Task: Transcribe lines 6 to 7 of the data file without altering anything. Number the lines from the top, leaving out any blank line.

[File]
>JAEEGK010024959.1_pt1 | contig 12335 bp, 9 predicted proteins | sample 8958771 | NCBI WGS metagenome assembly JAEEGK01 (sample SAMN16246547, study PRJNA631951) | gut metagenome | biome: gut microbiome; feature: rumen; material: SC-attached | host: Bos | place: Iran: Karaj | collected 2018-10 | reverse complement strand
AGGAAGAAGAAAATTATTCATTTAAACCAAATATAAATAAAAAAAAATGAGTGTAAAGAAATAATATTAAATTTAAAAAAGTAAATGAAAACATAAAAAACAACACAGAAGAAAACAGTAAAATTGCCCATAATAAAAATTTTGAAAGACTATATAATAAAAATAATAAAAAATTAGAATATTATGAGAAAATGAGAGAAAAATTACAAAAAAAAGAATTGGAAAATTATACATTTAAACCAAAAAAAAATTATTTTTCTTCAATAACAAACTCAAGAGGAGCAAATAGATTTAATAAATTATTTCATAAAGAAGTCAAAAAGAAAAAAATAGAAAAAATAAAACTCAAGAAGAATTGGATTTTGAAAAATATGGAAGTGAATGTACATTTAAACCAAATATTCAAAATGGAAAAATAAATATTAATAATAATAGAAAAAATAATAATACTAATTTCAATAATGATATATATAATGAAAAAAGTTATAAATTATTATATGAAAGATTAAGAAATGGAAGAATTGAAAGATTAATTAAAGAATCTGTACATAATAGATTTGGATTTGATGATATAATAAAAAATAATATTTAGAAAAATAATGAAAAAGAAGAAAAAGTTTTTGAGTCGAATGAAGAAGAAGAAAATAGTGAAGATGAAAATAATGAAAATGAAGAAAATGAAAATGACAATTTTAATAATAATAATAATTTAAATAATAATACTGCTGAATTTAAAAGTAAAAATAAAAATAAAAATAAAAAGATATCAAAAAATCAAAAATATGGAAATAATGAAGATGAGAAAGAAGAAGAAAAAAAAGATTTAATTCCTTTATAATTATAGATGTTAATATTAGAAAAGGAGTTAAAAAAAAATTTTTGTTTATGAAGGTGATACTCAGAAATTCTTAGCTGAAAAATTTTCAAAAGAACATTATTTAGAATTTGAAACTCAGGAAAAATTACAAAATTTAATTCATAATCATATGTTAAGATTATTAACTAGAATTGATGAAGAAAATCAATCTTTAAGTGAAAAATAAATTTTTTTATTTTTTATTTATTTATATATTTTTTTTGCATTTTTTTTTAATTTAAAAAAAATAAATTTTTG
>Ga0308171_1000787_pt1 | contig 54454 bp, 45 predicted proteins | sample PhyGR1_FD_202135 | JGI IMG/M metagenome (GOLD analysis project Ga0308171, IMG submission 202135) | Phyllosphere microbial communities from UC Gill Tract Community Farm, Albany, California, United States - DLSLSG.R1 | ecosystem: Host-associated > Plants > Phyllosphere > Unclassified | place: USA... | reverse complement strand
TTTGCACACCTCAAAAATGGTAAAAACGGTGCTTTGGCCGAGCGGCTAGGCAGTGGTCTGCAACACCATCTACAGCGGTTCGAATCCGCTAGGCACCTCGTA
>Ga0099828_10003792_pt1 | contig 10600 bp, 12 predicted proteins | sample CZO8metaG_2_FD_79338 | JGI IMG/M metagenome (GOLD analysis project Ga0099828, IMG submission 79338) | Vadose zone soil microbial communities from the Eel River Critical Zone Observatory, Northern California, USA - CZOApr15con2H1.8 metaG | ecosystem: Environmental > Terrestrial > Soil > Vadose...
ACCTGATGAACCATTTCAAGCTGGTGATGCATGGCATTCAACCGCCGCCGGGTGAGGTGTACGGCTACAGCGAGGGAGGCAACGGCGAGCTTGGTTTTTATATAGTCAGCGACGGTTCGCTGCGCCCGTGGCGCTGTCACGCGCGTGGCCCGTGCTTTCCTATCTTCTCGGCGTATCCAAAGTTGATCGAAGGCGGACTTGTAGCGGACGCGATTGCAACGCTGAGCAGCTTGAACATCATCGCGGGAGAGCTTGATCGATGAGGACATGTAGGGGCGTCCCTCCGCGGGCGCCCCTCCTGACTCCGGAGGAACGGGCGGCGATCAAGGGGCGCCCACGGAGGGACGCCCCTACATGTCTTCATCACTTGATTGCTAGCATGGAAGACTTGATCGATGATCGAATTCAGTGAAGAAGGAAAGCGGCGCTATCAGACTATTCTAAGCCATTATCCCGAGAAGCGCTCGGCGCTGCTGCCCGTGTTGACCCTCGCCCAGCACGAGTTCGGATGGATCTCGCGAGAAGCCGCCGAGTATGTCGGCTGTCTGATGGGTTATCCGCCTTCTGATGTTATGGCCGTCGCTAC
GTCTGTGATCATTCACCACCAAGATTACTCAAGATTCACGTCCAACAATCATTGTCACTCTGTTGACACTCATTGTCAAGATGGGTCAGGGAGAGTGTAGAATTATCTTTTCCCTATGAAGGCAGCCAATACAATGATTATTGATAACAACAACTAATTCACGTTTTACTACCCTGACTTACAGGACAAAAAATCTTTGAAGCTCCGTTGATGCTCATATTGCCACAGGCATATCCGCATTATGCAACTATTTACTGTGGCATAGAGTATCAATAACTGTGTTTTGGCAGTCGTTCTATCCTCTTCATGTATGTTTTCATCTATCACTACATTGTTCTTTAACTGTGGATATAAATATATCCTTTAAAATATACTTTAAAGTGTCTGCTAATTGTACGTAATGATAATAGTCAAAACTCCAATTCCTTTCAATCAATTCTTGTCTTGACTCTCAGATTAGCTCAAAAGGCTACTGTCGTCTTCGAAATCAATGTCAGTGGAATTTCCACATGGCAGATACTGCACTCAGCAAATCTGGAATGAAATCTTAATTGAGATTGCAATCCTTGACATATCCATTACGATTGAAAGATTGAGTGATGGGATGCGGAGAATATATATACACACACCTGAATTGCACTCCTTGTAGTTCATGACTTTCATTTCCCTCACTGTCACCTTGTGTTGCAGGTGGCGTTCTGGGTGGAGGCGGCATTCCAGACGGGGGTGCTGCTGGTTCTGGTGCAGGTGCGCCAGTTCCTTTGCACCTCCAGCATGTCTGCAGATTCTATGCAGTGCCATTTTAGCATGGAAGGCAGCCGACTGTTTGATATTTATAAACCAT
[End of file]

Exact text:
ACCTGATGAACCATTTCAAGCTGGTGATGCATGGCATTCAACCGCCGCCGGGTGAGGTGTACGGCTACAGCGAGGGAGGCAACGGCGAGCTTGGTTTTTATATAGTCAGCGACGGTTCGCTGCGCCCGTGGCGCTGTCACGCGCGTGGCCCGTGCTTTCCTATCTTCTCGGCGTATCCAAAGTTGATCGAAGGCGGACTTGTAGCGGACGCGATTGCAACGCTGAGCAGCTTGAACATCATCGCGGGAGAGCTTGATCGATGAGGACATGTAGGGGCGTCCCTCCGCGGGCGCCCCTCCTGACTCCGGAGGAACGGGCGGCGATCAAGGGGCGCCCACGGAGGGACGCCCCTACATGTCTTCATCACTTGATTGCTAGCATGGAAGACTTGATCGATGATCGAATTCAGTGAAGAAGGAAAGCGGCGCTATCAGACTATTCTAAGCCATTATCCCGAGAAGCGCTCGGCGCTGCTGCCCGTGTTGACCCTCGCCCAGCACGAGTTCGGATGGATCTCGCGAGAAGCCGCCGAGTATGTCGGCTGTCTGATGGGTTATCCGCCTTCTGATGTTATGGCCGTCGCTAC
GTCTGTGATCATTCACCACCAAGATTACTCAAGATTCACGTCCAACAATCATTGTCACTCTGTTGACACTCATTGTCAAGATGGGTCAGGGAGAGTGTAGAATTATCTTTTCCCTATGAAGGCAGCCAATACAATGATTATTGATAACAACAACTAATTCACGTTTTACTACCCTGACTTACAGGACAAAAAATCTTTGAAGCTCCGTTGATGCTCATATTGCCACAGGCATATCCGCATTATGCAACTATTTACTGTGGCATAGAGTATCAATAACTGTGTTTTGGCAGTCGTTCTATCCTCTTCATGTATGTTTTCATCTATCACTACATTGTTCTTTAACTGTGGATATAAATATATCCTTTAAAATATACTTTAAAGTGTCTGCTAATTGTACGTAATGATAATAGTCAAAACTCCAATTCCTTTCAATCAATTCTTGTCTTGACTCTCAGATTAGCTCAAAAGGCTACTGTCGTCTTCGAAATCAATGTCAGTGGAATTTCCACATGGCAGATACTGCACTCAGCAAATCTGGAATGAAATCTTAATTGAGATTGCAATCCTTGACATATCCATTACGATTGAAAGATTGAGTGATGGGATGCGGAGAATATATATACACACACCTGAATTGCACTCCTTGTAGTTCATGACTTTCATTTCCCTCACTGTCACCTTGTGTTGCAGGTGGCGTTCTGGGTGGAGGCGGCATTCCAGACGGGGGTGCTGCTGGTTCTGGTGCAGGTGCGCCAGTTCCTTTGCACCTCCAGCATGTCTGCAGATTCTATGCAGTGCCATTTTAGCATGGAAGGCAGCCGACTGTTTGATATTTATAAACCAT